Sarah Coltrain

Smart Community Corps – Smart Cities for All

Project: Smart Cities for All
Year: 2nd year
Major: Mechanical Engineering
Hometown: Canton, GA
Notable Achievements/Mentions: Chosen as a SCC intern!
Fun Fact: I can spin a basketball on my finger.

Interning with the Smart Cities for All team has been an eye-opening experience. When something is created and designed, it is mostly likely design for the average able-body person. Being a part of that category, it does not often occur to me how un-inclusive products are for a lot of people and the lack of prioritization for inclusion in the planning process. As someone who wants to work with technology, I am so grateful that I had this experience.

During this internship, I looked at inclusion in the Cities that participated in this project. I specifically researched the City of Woodstock’s City Strategy and Smart Corridor Study and the City of Milton’s Walking School Bus. I initially began with defining inclusion and what it meant it meant to be an inclusive smart city: “Human beings of all abilities, ages, statuses and races equitably benefiting from technology to fully participate in public life as citizens.”

After defining what it means to be inclusive, I began researching precedence cases. I wanted to see how other projects were inclusive to compare them to the ones I was studying. I, then, began exploring the city projects. I focused mainly on how the project excluded people and ways the project could become more inclusive. For example, both the projects administered online surveys as their main method of community outreach and public input. With the surveys being exclusively online, it was not accessible to people who did not have internet access, who was not proficient with technology, and those who had a disability that limits their use of technology. This results in the survey excluding input from those people. The Woodstock team, to be more inclusive, held in-person surveys for 1 out of the 3 surveys they administered for the project. With these in-person surveys, the Woodstock team made a conscious effort to seek out people who are from a diverse demographic to give input. With the Milton survey, they based their accessibility concerns off the city’s demographics. The Milton area is known to be affluent and the city team determined there was no need to offer any public input strategies beyond that. The Milton team did want to expand the project, so it is advised that the surveys become more accessible when they do so. It was information like this that proves not just the product should be accessible, but the process as well.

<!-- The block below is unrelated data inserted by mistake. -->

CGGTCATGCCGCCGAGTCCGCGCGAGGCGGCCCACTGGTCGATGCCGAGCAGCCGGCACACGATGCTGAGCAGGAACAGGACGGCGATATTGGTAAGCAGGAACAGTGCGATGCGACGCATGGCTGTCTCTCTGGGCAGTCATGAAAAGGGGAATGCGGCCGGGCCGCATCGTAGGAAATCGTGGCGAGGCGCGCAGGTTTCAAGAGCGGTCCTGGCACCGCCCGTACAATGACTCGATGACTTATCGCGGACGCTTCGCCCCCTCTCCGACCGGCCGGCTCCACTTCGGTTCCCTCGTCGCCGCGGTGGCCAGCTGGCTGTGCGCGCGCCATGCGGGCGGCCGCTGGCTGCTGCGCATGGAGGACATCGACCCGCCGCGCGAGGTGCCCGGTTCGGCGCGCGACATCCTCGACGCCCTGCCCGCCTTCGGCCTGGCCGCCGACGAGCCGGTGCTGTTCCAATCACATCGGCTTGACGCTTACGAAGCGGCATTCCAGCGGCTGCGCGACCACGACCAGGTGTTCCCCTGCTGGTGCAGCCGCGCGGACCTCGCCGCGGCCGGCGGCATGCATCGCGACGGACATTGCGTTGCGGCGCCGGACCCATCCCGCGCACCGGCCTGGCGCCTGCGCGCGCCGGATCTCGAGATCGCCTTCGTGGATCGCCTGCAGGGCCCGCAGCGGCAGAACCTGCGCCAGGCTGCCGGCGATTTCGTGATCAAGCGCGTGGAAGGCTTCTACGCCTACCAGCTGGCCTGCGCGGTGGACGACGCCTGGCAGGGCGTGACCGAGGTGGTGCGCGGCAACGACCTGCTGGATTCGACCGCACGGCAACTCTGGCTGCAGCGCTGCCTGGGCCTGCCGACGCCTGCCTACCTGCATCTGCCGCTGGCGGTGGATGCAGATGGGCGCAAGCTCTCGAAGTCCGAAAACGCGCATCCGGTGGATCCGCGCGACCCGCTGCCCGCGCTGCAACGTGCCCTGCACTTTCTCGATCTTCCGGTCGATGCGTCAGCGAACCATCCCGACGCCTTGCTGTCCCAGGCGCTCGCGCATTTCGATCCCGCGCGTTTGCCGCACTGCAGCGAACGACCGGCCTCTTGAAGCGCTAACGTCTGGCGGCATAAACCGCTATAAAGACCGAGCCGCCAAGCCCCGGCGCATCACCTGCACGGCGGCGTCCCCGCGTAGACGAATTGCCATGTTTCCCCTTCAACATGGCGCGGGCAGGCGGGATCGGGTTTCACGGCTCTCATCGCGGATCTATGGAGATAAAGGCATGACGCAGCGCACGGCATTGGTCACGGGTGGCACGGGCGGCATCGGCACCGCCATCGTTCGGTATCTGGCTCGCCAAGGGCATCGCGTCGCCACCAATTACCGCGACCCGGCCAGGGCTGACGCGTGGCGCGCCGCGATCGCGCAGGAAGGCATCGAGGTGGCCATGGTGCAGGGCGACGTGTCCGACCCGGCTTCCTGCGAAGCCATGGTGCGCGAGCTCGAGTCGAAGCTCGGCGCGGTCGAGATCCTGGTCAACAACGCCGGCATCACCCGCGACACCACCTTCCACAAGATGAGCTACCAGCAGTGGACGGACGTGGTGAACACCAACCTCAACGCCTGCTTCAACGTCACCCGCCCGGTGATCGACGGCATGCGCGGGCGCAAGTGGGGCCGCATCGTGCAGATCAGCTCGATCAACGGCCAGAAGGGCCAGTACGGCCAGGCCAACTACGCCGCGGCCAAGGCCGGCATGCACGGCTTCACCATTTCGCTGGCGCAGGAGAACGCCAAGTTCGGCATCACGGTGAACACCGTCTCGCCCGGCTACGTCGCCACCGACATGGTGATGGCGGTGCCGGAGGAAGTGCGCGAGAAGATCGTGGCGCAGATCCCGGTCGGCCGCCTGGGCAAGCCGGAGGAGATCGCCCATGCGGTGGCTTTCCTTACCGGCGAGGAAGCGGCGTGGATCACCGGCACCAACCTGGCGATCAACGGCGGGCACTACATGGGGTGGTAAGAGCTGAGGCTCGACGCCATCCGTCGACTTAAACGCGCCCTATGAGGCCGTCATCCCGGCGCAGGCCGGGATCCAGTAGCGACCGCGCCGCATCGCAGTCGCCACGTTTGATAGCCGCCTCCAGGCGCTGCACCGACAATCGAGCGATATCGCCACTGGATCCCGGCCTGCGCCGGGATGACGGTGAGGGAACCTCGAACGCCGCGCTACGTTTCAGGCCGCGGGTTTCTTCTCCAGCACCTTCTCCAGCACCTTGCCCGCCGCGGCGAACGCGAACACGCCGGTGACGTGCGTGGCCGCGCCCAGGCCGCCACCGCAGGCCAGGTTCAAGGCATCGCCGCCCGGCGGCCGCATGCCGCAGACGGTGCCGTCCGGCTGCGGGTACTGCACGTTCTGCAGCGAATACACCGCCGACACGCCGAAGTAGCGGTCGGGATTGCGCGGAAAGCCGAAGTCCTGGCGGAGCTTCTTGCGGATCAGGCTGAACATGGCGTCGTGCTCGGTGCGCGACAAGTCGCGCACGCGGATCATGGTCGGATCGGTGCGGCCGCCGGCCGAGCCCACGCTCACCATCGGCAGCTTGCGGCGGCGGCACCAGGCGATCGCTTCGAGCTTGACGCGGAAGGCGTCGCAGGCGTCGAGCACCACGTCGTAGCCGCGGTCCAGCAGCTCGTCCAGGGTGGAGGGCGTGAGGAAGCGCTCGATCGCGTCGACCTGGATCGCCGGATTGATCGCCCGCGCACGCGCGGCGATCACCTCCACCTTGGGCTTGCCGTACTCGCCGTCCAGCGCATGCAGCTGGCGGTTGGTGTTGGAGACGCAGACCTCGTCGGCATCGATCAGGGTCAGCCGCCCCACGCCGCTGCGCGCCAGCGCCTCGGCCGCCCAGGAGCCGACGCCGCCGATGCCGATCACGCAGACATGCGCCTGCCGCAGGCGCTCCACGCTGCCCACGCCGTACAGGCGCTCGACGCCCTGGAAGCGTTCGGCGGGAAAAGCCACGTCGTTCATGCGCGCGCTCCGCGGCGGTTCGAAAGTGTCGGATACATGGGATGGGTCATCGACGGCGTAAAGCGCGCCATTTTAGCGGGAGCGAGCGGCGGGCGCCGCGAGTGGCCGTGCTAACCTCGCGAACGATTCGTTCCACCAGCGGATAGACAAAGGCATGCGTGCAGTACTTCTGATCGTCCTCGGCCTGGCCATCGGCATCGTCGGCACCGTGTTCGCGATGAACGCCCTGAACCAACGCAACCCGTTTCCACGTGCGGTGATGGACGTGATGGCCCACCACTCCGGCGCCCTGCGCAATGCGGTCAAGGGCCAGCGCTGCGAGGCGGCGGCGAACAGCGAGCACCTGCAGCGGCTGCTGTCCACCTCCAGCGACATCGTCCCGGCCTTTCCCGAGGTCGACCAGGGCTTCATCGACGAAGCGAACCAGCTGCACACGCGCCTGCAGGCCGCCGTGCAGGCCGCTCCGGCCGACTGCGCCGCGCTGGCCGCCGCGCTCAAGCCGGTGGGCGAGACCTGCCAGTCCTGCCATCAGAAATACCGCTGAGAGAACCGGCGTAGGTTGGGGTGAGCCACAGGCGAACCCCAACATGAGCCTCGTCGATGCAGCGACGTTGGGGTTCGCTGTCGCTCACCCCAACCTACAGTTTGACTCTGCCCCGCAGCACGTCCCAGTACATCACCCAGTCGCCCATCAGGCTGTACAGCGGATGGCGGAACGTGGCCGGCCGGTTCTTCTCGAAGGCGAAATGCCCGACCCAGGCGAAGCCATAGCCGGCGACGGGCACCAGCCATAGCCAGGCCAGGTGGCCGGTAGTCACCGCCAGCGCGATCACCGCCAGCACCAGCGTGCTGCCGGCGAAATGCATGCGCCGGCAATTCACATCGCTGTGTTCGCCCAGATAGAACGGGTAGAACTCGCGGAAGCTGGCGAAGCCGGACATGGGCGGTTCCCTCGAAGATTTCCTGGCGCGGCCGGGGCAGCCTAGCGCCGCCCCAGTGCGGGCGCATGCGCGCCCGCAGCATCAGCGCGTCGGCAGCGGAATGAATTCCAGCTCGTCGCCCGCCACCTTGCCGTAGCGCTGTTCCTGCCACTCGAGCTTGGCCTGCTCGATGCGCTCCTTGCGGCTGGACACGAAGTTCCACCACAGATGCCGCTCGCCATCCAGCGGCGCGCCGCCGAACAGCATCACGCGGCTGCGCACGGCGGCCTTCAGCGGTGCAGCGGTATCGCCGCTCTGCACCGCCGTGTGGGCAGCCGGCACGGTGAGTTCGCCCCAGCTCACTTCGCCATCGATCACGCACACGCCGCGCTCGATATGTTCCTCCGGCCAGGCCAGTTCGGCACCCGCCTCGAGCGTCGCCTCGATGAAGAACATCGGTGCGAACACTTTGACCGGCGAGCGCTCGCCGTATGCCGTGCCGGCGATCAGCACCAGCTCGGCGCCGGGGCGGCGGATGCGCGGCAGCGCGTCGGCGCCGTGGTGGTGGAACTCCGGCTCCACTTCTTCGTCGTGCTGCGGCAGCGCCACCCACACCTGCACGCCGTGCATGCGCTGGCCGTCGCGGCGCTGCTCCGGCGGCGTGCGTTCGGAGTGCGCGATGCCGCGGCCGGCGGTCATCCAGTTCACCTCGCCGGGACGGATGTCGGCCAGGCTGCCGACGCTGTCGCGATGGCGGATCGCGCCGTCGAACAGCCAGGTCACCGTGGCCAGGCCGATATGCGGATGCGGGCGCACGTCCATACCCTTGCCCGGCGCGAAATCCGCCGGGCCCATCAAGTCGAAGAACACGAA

Along with practices on how to be inclusive, I have learned more teamwork skills, alternative modes of effective communication, and gained more patience with working on an online format. I hope the final report created from my research will be useful tool for the several smart cities to come. Sarah Coltrain

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